• Zak Wood

    Ben Robinson, foreground, and Hannah Terlep ride the Buff Bus after being picked up at Folsom Street and Colorado Avenue on Wednesday.

  • Zak Wood

    Peter Caldwell, left, waits in line as Joe Totten, right, boards the Buff Bus at Folsom Street and Colorado Avenue on Wednesday.

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BOULDER, Colo. –

A recent route change for the University of Colorado’s Buff Bus has created turbulence for some of the 2,300 students living in Williams Village and the Bear Creek apartments who ride the shuttle to campus.

Despite CU’s efforts to offer advance notice of the detour â including e-mail alerts and onboard signs â Tuesday’s route change has exacerbated students’ complaints that the bus line is overcrowded at peak times.

Last year, Buff Busses ferried more than 1.2 million riders â up 45 percent from 2004 â from the Williams Village dorms and Bear Creek apartments at 30th Street and Baseline Road to the main campus.

“At high-volume class times, the buses will get packed,” Williams Village resident Matt Bell said Wednesday. “Sometimes it takes half-an-hour to get to or from a class.

“You can definitely be late sometimes because of the Buff Bus.”

The latest wrinkle came Tuesday when construction of the Boulder campus’ $63.5 million visual-arts complex required officials to alter the bus’ route; the shuttle now skips regular stops on Euclid and Colorado avenues in favor of a counterclockwise detour around campus, via Regent Drive.

“Some people seem to be pretty confused and wondering if the bus is going to be stopping where they need,” said Williams Village resident Kareem Nammari, a freshman engineering student. “But it hasn’t inconvenienced me much, because it’s now stopping at the engineering building first.”

Bryan Flansburg, CU’s director of transportation services, said a lot of overcrowding and scheduling issues could be avoided if students simply planned ahead.

“It takes approximately 12 minutes from Will Vill to the first stop on campus â so if students are coming out 15 minutes before they need to get to class, they probably aren’t going to make it,” Flansburg said. “If students managed their time a bit better and got out a little earlier, these problems would solve themselves.”

Currently, CU’s fleet consists of 17 buses â six of which are dedicated solely to serving the Williams Village/Bear Creek area at peak-time intervals of one bus every four minutes, Flansburg said.

The program also has purchased two additional articulated â double-length â buses, which tentatively will be added to the fleet in mid-April.

More than $1 million of the campus’ $1.47 million transit budget is spent on transporting students from the Williams Village area to the main campus.

CU officials already have acknowledged they’ll need to provide more transportation to and from Williams Village once a new five-story dormitory is built there; that is expected to be completed by August 2011.

As for student complaints about current delays, Flansburg noted that he is listening.

Thanks to rider input, the Buff Buses this semester began alternating their first stops between Bear Creek and Williams Village.

Previously, the busses always stopped at Bear Creek first, which, during peak times, sometimes meant the bus already was full by the time it reached neighboring Williams Village.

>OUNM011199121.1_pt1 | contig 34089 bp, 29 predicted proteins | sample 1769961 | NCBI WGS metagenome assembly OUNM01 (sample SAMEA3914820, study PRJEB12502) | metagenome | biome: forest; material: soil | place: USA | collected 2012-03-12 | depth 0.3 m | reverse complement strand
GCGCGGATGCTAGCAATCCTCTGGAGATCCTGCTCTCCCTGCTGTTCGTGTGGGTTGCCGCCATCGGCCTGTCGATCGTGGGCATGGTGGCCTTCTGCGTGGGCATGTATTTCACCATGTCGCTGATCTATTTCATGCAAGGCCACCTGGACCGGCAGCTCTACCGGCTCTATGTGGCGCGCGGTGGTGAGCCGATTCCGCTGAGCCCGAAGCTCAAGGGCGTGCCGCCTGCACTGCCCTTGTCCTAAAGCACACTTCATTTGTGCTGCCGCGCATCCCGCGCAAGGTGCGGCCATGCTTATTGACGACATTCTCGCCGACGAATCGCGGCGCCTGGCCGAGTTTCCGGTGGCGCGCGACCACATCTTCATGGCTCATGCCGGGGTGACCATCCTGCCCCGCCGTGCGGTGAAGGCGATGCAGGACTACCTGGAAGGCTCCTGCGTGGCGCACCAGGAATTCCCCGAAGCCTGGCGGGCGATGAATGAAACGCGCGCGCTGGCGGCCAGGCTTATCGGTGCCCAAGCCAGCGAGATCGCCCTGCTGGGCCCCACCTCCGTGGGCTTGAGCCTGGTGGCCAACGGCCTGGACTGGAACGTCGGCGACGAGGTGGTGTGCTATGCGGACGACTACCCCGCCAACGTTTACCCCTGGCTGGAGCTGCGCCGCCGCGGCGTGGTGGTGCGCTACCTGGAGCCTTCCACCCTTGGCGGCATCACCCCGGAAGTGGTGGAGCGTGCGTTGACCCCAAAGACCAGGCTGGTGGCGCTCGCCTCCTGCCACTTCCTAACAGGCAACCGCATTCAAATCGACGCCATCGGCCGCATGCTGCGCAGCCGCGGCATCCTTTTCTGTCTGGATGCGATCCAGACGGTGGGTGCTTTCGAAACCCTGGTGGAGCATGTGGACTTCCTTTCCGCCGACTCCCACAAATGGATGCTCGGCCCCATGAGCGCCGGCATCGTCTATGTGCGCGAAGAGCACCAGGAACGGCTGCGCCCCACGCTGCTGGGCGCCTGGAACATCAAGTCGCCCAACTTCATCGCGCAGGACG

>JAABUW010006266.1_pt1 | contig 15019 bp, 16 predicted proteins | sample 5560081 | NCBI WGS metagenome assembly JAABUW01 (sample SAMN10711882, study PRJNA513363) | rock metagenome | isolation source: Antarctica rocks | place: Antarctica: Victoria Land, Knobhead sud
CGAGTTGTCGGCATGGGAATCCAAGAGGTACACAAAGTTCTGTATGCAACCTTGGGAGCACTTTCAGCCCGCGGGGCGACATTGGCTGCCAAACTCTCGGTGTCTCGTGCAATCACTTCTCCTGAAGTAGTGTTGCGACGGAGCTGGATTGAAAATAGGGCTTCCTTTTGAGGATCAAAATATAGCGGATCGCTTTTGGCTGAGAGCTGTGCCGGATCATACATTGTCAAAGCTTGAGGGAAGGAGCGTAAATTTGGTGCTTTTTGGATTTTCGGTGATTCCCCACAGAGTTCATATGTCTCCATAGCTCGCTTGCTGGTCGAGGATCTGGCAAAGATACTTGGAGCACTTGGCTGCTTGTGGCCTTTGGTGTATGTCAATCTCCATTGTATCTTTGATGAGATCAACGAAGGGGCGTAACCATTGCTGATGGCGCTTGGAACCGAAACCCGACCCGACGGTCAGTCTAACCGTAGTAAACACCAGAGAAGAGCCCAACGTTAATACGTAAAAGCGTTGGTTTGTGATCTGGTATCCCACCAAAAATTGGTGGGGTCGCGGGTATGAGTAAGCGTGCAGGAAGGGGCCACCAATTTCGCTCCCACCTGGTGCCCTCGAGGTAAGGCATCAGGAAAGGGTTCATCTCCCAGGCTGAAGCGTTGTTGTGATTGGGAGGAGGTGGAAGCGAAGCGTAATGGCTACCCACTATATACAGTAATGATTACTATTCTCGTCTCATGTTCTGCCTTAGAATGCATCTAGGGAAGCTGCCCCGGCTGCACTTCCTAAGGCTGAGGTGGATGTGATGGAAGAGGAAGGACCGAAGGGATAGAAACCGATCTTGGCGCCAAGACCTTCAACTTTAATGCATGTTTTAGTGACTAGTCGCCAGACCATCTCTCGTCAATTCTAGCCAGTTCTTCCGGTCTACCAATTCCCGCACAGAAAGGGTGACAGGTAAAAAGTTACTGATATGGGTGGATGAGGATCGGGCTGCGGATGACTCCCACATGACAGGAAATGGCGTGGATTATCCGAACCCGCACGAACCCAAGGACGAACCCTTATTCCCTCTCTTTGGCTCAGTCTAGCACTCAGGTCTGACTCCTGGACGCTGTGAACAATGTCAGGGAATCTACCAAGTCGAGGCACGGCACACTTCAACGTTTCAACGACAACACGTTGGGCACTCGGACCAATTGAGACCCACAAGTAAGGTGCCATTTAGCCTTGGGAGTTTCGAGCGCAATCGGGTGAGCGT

“That gave everyone an equal opportunity,” Flansburg said. “We try to listen to students whenever they have concerns.”

The overall consensus â both from Flansburg and Williams Village residents queried Wednesday â seems to be that the Buff Bus system is convenient and reliable.

“I ride it just about every day, and they seem to be pretty decent with the timing,” said freshman Ann-Marie Liane. “As far as student buses go, it seems to work pretty well.”

Archived comments

Fortunately the route change is temporary, due to the construction in the road by the visual arts complex. It has resulted in some confusion and some frustration for students and Buff Bus drivers alike, however, it will be changing back to the normal schedule after Spring Break. I’m sure it has inconvenienced some and also “convenienced” some others who might prefer some of the stops along the temporary reroute and who will miss them once the routes revert back to normal. It does help, however, to plan ahead and try to catch an earlier bus if you find yourself arriving late to classes.

Danimal

3/18/2009 11:50:12 PM

CU provides some great transportation options. The Buff Bus and CU NightRide are both great problems. Give ’em a break — the university is not responsible for how you get around, and in most places in the world, the school doesn’t care whether or not you’re getting bused into school from home. The excellent transportation here should be more appreciated.

bldr_brunette

3/19/2009 1:58:05 PM

Bryan Flansburg, CU’s director of transportation services, :

“If students managed their time a bit better and got out a little earlier, these problems would solve themselves.”

******

Thank heavens someone has the backbone to say it straight to these coddled whiners. I fear to think how these kids are going to handle the World of Work. Oh wait…I already know.

“Boss? My work isn’t meaningful.”

“Oh yeah? Get back to it anyway. And you were fifteen minutes late today – that goes on your record.”

“Hello Dad? Yeah, like, can I, like, move back in with you and Mom ‘n’ stuff?”

donwrege

3/19/2009 2:40:00 PM

The busses SHOULD be packed, to the capacity as much as possible.

Go to 29th Street and count how many buses go through there in 20 minutes, it’s ridiculous.

Bus after bus with 5 people on it spewing diesel fumes into the corridor, poisoning all the peds trying to breath.

GabeMc

3/19/2009 6:57:11 PM